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The Indian experience of a second marriage is still relatively uncommon. One blogger shares her experience with remarriage.
The Indian experience of a second marriage is still relatively uncommon. One blogger shares her experience with her second marriage.
This is my experience with second marriage and it may not be true for everyone else. Ever so often, I find myself falling into the trap of “being owed happiness”. I waited long enough for this man, ergo, he must be the answer to all that ails me. Why must I still be expected to work on finding my own happiness or put forth the effort to make this second marriage a happy one? It is as if the long, frustrating and often hopeless waiting to get to this state entitles me to happiness without any further ado.
The insecure child
We have only one child (mine) between the two of us, so I have it a lot easier than couples who marry for the second time and need to bring many kids together. Even so, there are challenges and complications due to the presence of a child. Mine was acutely insecure for several months into our marriage. On the one hand, she had this compulsive need to ensure that my husband had what it took to keep me happy but on the other, when she saw us happy together she grew afraid of losing her mother to a relative stranger. The two forces worked in equal and opposite directions bringing a great deal of stress into the family. It took a lot of reassurances from both of us and demonstrating to her that her position in my life had not diminished in any way to alleviate that insecurity.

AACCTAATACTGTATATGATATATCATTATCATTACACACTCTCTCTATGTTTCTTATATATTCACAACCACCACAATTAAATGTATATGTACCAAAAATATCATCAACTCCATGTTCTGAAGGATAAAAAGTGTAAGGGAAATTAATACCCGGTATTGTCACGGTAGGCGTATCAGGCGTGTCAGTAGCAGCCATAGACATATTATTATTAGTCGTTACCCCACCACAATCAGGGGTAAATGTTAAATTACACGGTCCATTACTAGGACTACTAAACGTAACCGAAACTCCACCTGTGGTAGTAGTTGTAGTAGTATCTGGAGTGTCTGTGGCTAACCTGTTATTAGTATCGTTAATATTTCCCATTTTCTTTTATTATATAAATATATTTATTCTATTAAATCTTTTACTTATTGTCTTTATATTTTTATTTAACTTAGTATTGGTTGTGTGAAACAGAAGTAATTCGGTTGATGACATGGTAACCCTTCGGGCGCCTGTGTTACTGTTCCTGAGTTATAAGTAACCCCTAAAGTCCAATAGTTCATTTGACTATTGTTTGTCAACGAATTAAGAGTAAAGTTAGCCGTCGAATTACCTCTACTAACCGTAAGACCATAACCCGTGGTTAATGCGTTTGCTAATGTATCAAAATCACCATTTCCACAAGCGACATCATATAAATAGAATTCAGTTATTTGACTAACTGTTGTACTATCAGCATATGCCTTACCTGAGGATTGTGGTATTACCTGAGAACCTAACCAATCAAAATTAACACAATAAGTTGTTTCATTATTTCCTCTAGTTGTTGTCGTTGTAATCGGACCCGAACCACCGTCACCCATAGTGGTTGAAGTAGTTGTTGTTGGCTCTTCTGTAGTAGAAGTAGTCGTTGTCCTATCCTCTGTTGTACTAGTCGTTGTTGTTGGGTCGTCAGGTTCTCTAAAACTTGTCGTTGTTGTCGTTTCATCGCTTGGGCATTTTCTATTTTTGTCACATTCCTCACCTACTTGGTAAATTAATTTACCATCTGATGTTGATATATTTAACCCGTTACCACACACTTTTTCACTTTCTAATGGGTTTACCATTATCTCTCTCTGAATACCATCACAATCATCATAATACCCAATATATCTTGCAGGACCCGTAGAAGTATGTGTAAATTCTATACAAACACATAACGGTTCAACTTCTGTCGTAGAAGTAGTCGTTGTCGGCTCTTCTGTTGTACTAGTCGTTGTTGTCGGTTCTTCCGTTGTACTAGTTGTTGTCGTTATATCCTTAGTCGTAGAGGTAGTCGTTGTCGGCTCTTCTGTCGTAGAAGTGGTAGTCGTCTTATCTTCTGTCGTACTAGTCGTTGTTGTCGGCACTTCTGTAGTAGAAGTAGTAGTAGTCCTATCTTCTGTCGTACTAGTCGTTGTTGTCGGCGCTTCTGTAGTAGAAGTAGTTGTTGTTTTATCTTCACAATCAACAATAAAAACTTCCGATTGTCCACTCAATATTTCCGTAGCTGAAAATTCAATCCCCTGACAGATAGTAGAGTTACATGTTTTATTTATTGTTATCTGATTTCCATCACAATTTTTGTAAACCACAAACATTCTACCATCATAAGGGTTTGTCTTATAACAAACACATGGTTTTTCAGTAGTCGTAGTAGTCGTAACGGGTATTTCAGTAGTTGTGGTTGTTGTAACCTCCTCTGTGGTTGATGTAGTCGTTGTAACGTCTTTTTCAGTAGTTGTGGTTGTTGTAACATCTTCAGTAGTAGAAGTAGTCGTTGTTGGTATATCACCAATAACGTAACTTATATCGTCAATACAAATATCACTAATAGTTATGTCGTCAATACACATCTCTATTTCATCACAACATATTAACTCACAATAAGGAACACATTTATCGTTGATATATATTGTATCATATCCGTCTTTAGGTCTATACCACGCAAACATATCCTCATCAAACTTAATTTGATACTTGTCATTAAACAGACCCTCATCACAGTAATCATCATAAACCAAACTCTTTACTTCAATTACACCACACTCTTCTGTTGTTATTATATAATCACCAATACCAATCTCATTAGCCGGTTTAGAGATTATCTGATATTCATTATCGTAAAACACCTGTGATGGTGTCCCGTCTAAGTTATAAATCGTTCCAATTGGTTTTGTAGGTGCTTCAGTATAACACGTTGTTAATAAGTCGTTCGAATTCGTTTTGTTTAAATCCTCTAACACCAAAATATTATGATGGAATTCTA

On the one hand, she had this compulsive need to ensure that my husband had what it took to keep me happy but on the other, when she saw us happy together she grew afraid of losing her mother to a relative stranger.
Both my husband and I have shed several friendships in the wake of our marriage. On his end, this were friends that felt compassion or pity for him because he was floundering partner-less without direction in life. By inviting him into their families, they got an opportunity to feel better about themselves and rejoice in their superior standing in life. This pity-fest had been going on for years and all at once my presence post his second marriage ended it.